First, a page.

A set of twins who shared an amniotic sac and placenta during gestation arrived safely for a Horsefly couple on May 31.
Camden Ronald Shane Goodvin and his brother, Courtlen Gregory Jay, were delivered at Women’s Hospital in Vancouver by emergency C-section at 31 weeks gestation, said their mom Shelby Goodvin.
“They emerged into the world within a minute of one another, weighing three pounds and 11 ounces each. Camden weighed 10 grams more than Courtlen.”
The twins will probably remain in hospital until their original due date of July 30, she added.
Part way through the pregnancy Shelby and her husband Greg learned they were expecting mono-mono twins, technically known as Monoamniotic-Monochorionic.
Mono-mono twins are extremely rare because they share one placenta and amniotic sac throughout the pregnancy, although each twin does have its own umbilical cord.
Normally twins are already at risk for usual complications such as prematurity, diabetes and high blood pressure, but for mono-mono twins there are added risks.
“Because they live in the same sac they are at risk of wrapping their umbilical cords around each other and having a still birth,” Dr. Ken Lim, division head of maternal medicine at UBC and B.C. Women’s Hospital in Vancouver told the Tribune in a previous interview about the Goodvins’ pregnancy.
At the end of April the Goodvins and their two-year-old son Holden went to Vancouver to stay in Ronald MacDonald House so the babies’ heart rates could be monitored two times a day for accelerations or decelerations.
“Decelerations (decels) occur occasionally from temporarily laying on or bumping their chords but should recover quickly,” Shelby said. “We were looking for decels that occurred regularly and took longer to recover. Those kinds of decels would indicate chord compression.”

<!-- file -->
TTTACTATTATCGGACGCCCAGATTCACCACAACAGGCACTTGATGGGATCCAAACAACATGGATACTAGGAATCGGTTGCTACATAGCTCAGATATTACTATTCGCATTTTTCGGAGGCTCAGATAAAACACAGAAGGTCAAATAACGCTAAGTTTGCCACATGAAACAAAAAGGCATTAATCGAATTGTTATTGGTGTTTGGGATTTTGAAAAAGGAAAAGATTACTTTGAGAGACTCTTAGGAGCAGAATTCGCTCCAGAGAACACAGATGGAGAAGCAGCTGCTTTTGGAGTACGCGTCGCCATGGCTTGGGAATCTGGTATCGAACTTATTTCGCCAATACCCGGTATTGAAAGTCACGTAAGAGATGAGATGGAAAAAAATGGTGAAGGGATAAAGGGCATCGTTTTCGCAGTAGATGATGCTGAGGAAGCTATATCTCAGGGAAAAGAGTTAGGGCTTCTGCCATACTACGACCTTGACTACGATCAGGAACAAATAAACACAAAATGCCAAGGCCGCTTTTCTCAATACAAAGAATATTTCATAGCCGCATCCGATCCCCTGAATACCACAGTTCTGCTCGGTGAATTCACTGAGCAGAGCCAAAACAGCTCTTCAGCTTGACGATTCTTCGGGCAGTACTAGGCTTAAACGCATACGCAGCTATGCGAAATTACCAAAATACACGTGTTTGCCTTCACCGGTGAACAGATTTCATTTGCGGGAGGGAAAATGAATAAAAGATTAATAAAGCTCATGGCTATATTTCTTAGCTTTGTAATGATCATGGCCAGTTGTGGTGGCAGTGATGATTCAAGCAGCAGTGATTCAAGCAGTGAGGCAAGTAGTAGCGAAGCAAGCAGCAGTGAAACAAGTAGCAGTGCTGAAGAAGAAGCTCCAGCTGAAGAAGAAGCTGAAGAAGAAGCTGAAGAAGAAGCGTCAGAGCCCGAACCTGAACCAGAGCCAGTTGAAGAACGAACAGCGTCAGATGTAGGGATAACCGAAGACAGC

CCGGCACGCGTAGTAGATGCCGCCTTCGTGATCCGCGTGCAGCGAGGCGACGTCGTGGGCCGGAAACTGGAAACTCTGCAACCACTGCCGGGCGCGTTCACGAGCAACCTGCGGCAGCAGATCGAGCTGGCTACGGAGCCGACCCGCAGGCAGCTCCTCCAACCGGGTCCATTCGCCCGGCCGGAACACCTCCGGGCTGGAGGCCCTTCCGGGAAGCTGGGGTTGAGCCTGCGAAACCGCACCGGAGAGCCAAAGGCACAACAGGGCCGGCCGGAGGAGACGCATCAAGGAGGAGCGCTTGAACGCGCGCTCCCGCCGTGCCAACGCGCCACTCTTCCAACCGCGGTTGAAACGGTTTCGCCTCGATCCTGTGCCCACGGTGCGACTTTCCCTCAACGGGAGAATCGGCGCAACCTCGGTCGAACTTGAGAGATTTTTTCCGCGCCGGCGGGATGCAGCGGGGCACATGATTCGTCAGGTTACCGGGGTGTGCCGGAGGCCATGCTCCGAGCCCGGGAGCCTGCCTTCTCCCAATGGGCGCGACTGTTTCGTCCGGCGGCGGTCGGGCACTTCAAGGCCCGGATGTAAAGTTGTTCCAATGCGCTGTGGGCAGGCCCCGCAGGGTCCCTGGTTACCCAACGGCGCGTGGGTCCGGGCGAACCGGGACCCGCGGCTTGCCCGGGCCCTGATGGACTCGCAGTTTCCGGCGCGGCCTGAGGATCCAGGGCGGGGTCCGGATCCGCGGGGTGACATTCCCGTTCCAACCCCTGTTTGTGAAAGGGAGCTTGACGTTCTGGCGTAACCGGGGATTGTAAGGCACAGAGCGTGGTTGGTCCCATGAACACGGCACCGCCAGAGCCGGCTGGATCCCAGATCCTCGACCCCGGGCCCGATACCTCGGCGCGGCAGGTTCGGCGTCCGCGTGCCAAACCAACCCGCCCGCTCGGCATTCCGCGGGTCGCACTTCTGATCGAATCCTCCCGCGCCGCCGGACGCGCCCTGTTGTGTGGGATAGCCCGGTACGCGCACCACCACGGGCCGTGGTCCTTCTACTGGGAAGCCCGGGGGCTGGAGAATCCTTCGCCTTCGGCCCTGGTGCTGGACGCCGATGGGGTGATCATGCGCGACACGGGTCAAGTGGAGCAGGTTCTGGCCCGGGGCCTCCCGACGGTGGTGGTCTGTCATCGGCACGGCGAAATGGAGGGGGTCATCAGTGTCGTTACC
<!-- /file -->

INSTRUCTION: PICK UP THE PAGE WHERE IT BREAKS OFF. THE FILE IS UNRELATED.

Each test took anywhere from 20 minutes to a couple of hours depending on how easily the boys’ heart rates were found, how much they moved and if they had any decels they would have to do another test in 20 minutes or so to see if it was just a random bump of the chord or compression.
Every second day Shelby would also have a Doppler ultrasound which listened to the blood flow in the umbilical chords.
“They were looking for resistance in flow, which would again indicate chord compression,” Shelby said. “Every second week we would also have a growth ultrasound to measure the boys’ growth and look for any signs of delayed growth.”
All of the ultrasounds went great and the boys consistently measured the same size and were average weights for a singleton baby, Shelby added.
Initially the plan was to try and deliver them at 32 weeks. Then on May 31 during the morning non-stress test they saw the first indications of chord compression.
“It was decided since we were so close to the goal of 32 weeks they would be delivered that day as soon as an operating room became available,” Shelby said.
Greg and Holden will stay with Shelby until the babies are ready to return home, an arrangement Shelby said was made possible because of generous local support.
Holden is enjoying being a big brother and calls the twins “baby Camden” and “baby Cotin.”
“He also says that they are Holden’s babies and has told the nurses not to look at his babies,” Shelby said.
As soon as she could feel the twins moving, Shelby was adamant they remain “Baby A” and “Baby B.”
“I felt like they already had personalities in utero and I wanted to know who was who once they were out,” she said. “Baby A — Camden was not as busy as Baby B — Courtlen.”
So far Courtlen is busy passing milestones as quickly as possible while Camden is taking his time, she said, noting they barely cry and she has only heard them cry at birth.
“They are very relaxed and the nurses always comment on their good temperament,” she said, adding Holden was the same way as a baby.
Mono mono twins are one per cent of all twin pregnancies, Lim said.
The twin rate varies in B.C. from year to year because of in vitro fertilization and other technologies, he added.
There are roughly 40,000 to 45,000 deliveries in B.C. a year and about 1,000 twin pregnancies, with five to 10 of those being mono -mono twins.
“We see one to three in our hospital because other places manage them,” Lim said.